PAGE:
Much research has been done on the social and economic impacts of Volunteering in the community. We also know that Volunteering is important for individual wellbeing and has significant positive impact on people in marginalised, vulnerable or disadvantaged communities and cultural groups.
Tauranga’s Vital Update 2020 and highlighted issues of loneliness and disconnection among the local population (one in three respondents reported feeling alone most or some of the time – higher than the national average; and this feeling affected youth (26%), women, disabled (27%), Māori (18%) and Asian (17%) communities more), as well as reporting an unemployment rate that is tracking slightly higher than the national average.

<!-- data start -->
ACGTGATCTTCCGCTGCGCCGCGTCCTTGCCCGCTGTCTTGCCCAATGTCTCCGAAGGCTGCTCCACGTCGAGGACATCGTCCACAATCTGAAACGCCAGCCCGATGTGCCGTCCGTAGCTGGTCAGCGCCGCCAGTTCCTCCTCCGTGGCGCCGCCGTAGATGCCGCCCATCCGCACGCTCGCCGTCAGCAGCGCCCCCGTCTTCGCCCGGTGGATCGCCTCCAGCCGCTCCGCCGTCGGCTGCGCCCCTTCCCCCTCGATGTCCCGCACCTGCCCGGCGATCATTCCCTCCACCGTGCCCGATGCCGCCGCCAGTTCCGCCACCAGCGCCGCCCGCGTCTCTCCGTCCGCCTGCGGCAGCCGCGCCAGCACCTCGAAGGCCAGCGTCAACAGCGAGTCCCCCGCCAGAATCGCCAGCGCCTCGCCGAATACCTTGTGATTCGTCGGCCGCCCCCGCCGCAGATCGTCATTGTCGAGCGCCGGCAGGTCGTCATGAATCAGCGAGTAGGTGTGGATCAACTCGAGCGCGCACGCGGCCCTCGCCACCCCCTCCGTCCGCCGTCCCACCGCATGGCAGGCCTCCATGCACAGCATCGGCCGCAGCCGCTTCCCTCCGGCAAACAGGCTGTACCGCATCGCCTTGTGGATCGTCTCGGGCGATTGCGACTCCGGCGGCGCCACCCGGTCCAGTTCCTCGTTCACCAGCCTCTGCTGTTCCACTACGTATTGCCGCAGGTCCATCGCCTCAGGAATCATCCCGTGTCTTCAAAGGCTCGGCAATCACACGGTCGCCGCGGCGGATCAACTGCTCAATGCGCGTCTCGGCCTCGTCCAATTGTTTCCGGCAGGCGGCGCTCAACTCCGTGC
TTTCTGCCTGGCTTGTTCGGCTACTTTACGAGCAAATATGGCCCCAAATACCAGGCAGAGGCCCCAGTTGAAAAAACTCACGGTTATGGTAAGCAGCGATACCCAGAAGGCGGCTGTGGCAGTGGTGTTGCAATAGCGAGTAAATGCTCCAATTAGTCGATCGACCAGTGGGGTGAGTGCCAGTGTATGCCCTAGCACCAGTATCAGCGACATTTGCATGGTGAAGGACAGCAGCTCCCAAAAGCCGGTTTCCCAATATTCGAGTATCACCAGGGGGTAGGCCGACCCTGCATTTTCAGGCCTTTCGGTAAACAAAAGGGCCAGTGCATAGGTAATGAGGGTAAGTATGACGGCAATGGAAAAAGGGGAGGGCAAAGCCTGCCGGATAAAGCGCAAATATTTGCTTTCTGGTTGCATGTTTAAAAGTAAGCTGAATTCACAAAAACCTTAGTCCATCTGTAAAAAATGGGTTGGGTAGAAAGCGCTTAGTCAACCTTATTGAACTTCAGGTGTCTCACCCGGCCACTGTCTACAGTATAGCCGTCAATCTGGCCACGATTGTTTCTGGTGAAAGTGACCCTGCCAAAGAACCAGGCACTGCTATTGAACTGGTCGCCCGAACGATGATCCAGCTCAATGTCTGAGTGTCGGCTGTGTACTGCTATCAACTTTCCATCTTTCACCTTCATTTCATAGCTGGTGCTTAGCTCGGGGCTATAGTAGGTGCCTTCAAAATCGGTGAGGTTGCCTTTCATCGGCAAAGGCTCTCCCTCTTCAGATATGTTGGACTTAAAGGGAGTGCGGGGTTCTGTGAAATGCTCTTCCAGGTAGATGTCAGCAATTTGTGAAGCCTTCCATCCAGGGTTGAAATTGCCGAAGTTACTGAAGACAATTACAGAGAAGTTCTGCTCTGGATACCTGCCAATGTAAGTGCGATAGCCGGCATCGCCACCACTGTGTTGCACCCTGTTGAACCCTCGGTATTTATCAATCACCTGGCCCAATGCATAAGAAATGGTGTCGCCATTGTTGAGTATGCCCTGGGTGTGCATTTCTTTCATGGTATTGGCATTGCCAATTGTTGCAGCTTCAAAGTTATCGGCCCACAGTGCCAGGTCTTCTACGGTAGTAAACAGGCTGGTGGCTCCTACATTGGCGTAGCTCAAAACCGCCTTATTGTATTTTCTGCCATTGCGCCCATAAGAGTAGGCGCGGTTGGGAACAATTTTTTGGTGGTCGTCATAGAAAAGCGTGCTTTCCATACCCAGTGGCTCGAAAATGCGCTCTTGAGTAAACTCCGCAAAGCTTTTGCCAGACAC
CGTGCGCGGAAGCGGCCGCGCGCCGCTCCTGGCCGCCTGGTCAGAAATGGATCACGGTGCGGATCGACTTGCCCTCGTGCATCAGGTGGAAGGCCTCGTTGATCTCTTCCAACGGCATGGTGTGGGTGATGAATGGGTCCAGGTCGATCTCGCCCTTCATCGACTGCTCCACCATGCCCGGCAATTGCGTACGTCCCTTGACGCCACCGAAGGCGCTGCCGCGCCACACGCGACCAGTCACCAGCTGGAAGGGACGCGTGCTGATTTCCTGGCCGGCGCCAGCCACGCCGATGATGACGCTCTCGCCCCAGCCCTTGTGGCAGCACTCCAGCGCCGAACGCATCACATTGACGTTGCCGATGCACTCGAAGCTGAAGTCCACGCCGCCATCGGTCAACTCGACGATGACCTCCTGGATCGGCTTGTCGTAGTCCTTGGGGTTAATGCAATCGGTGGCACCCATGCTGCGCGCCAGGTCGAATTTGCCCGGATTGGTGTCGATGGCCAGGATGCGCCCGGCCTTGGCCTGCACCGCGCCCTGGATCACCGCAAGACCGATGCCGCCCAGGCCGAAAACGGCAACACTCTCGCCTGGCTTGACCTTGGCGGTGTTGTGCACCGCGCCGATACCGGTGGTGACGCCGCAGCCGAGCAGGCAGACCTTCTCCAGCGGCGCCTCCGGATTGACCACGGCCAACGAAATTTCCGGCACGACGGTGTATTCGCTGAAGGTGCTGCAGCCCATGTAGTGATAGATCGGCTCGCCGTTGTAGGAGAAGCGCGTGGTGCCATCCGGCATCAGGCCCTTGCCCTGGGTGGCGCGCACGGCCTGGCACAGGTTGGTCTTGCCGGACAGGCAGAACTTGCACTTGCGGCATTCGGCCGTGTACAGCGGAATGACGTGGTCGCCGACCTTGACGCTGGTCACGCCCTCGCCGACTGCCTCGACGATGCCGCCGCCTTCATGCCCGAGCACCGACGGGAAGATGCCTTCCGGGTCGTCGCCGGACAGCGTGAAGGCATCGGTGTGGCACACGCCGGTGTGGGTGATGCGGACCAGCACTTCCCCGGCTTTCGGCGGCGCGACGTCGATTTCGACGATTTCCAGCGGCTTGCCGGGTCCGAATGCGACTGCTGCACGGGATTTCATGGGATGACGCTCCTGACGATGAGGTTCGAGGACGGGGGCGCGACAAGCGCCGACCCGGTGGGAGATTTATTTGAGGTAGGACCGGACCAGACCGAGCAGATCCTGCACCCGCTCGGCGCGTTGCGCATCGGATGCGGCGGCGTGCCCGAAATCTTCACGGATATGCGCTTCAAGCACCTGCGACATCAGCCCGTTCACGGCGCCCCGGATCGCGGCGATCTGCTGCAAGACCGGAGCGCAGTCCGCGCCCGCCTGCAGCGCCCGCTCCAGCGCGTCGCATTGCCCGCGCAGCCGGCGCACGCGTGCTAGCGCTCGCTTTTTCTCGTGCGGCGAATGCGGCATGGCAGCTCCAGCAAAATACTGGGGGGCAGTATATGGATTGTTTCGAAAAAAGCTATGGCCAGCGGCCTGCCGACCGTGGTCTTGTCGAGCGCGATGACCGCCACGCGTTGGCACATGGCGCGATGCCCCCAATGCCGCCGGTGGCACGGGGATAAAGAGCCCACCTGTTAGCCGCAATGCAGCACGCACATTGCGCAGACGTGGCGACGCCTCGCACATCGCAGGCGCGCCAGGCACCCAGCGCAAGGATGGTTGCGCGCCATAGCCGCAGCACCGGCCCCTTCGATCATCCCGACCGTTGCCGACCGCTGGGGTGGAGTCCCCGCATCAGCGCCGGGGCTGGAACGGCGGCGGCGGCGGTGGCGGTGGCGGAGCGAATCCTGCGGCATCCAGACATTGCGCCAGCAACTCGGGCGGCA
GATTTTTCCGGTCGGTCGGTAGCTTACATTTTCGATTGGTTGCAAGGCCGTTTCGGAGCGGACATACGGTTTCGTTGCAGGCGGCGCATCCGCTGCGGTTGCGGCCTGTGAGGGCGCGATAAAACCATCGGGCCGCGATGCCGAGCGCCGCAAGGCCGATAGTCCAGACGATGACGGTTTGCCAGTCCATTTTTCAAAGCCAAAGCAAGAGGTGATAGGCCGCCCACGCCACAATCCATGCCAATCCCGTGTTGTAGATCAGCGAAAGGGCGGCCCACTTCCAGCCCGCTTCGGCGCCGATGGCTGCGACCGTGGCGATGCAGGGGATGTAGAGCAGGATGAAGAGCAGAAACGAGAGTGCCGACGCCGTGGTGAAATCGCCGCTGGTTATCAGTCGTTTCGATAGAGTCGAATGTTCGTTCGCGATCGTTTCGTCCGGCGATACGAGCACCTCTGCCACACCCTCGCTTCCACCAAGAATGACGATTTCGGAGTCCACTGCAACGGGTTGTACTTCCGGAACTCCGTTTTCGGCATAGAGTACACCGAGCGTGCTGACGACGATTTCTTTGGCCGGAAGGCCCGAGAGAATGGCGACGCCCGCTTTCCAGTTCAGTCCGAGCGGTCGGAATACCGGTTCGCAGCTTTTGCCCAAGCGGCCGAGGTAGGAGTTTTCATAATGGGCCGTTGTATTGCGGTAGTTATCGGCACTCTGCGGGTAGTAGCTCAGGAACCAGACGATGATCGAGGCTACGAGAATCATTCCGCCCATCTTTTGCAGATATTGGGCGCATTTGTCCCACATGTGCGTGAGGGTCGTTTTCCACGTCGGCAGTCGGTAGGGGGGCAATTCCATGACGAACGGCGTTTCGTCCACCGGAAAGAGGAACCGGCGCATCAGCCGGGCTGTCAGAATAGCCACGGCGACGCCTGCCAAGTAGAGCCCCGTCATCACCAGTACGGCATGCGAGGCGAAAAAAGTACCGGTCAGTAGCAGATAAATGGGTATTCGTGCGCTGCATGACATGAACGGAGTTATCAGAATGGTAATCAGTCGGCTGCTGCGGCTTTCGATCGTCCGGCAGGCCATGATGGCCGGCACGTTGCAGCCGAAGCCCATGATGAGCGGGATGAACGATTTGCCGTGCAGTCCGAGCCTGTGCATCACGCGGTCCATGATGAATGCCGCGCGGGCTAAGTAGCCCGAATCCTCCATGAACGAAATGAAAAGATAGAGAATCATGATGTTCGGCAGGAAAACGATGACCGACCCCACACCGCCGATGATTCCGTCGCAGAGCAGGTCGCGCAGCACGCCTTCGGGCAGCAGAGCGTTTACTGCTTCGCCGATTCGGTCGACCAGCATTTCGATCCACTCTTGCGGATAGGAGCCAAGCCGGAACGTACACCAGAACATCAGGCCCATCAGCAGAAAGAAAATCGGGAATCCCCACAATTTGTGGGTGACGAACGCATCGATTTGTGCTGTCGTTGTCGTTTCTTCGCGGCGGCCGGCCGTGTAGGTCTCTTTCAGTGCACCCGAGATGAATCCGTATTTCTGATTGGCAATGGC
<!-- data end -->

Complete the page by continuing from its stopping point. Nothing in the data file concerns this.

We know that Volunteering builds self-efficacy, self-esteem and confidence; it provides opportunities for skill development and fosters a sense of belonging in the community. Each of these outcomes support long-term wellbeing.
Volunteering improves mental and physical health; reduces feelings of isolation by connecting, engaging, supporting and strengthening vulnerable, disadvantaged communities; helps individuals feel valued as they contribute to the community and provides work experience opportunities that could become a pathway to paid work.
Contributing more than $4b to our country’s GDP, Volunteering supports the economy.
This is why we advocate for the sector. We will continue to support, connect, educate, protect and educate our communities through Volunteering.